2. Norma,
    Thanks for your comments, but I think you've been spending too much time tuned in to Rush and O'Reilly. You echo their racist cliches and buzzwords so easily.

    Yes, there is a widening income gap. It's nothing to dismiss. The U.S. Has The Worst Income Inequality In The Developed World.

    Or hadn't you noticed? That's not good for any society (including those of us who are more fortunate). Being the wealthiest country in the world with the world's biggest prison population is a fundamental contradiction a recipe for disaster in the years ahead.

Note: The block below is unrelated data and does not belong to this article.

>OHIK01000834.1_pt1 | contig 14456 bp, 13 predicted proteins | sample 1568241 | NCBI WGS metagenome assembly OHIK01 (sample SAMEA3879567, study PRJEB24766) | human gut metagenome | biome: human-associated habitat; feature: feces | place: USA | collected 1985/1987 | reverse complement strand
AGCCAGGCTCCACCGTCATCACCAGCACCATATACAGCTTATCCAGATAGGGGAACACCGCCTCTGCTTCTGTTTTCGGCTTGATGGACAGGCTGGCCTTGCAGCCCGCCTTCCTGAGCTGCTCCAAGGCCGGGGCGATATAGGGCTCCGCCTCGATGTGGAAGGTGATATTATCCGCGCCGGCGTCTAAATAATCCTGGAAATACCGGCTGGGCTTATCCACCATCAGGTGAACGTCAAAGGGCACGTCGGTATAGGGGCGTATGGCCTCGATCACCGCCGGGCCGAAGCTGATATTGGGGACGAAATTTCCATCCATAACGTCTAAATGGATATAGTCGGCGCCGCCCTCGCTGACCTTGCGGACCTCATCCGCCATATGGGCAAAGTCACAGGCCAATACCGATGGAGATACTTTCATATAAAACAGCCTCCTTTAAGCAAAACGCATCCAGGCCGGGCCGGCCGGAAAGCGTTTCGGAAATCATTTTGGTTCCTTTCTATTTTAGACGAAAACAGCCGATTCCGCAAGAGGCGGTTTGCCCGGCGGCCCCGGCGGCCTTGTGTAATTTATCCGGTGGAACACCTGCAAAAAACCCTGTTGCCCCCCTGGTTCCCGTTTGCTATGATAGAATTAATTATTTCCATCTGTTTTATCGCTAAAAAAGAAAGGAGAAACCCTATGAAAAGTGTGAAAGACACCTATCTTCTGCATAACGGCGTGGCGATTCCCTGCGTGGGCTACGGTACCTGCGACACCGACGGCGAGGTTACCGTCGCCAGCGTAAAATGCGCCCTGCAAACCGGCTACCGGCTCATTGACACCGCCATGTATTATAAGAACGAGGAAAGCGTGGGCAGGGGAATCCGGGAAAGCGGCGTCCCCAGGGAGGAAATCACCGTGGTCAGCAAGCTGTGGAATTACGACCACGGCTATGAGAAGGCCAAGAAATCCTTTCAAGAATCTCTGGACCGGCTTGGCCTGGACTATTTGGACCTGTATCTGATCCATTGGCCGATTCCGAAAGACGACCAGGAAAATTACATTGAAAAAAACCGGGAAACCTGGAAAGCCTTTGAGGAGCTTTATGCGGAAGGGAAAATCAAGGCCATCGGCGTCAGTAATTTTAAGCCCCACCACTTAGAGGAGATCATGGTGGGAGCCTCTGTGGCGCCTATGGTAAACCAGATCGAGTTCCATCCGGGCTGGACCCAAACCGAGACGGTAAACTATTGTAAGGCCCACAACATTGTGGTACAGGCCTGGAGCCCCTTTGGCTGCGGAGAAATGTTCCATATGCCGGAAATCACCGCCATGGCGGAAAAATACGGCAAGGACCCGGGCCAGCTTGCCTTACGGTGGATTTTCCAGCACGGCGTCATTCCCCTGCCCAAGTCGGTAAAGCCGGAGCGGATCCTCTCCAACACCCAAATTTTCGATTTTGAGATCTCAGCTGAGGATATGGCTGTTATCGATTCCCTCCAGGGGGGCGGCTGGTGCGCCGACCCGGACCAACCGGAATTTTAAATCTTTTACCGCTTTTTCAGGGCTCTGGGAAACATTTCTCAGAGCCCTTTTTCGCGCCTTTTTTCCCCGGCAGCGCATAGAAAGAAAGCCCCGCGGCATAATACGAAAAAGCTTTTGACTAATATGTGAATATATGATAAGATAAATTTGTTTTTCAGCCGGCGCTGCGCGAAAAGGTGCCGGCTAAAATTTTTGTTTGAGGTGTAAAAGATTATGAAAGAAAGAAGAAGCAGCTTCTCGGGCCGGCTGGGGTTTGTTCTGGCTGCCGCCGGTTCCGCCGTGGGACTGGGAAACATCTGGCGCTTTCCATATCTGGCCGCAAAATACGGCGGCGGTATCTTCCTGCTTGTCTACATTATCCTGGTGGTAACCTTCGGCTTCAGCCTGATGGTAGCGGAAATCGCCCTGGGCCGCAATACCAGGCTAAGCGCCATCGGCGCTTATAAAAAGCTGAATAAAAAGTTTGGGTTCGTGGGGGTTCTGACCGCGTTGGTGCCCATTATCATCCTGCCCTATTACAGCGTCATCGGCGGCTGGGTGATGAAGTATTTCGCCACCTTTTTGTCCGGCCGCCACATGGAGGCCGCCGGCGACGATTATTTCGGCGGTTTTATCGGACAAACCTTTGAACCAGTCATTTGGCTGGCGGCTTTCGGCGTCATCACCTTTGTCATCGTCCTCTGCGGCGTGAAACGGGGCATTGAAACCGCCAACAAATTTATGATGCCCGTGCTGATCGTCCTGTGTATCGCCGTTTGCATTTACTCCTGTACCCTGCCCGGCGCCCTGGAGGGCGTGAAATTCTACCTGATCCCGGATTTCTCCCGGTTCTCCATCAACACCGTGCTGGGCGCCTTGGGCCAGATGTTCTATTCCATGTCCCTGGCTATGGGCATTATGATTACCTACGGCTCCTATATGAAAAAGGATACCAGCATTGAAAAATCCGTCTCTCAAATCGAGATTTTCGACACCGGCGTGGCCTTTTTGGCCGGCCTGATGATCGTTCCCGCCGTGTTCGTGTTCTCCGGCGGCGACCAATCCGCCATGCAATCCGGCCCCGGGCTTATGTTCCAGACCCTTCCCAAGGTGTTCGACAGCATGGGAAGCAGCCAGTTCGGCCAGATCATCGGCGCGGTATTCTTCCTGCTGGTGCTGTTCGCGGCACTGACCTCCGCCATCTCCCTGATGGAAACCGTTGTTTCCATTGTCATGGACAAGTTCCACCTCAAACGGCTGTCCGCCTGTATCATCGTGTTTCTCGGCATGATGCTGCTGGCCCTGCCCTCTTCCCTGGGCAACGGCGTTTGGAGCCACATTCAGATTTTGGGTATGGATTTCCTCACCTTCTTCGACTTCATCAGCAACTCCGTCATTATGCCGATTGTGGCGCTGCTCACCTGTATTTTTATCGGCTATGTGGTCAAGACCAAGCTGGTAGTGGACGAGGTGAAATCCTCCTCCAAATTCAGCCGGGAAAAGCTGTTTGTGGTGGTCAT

And if your point is that poor (black) folks commit more crime (or at least do more time) of course you're right. Another great argument to eradicating (especially concentrated) poverty. That, not after-the-face policing and saturating the prisons, is the way towards society's salvation.

    I won't spend any more time taking on your backward racial views. You've got all the lingo down pat, ie. "grievance guys like Al Sharpton and Jesse Jackson", etc... It would be funny if not so sad. You refer to the movement for equity and equal opportunity simply as "wealth transfer." A complete misunderstanding of the last 200 years of history.

    Open your eyes and mind Norma. Keep reading SmallTalk and sharing your opinions.


Agree? Disagree? Let me hear from you.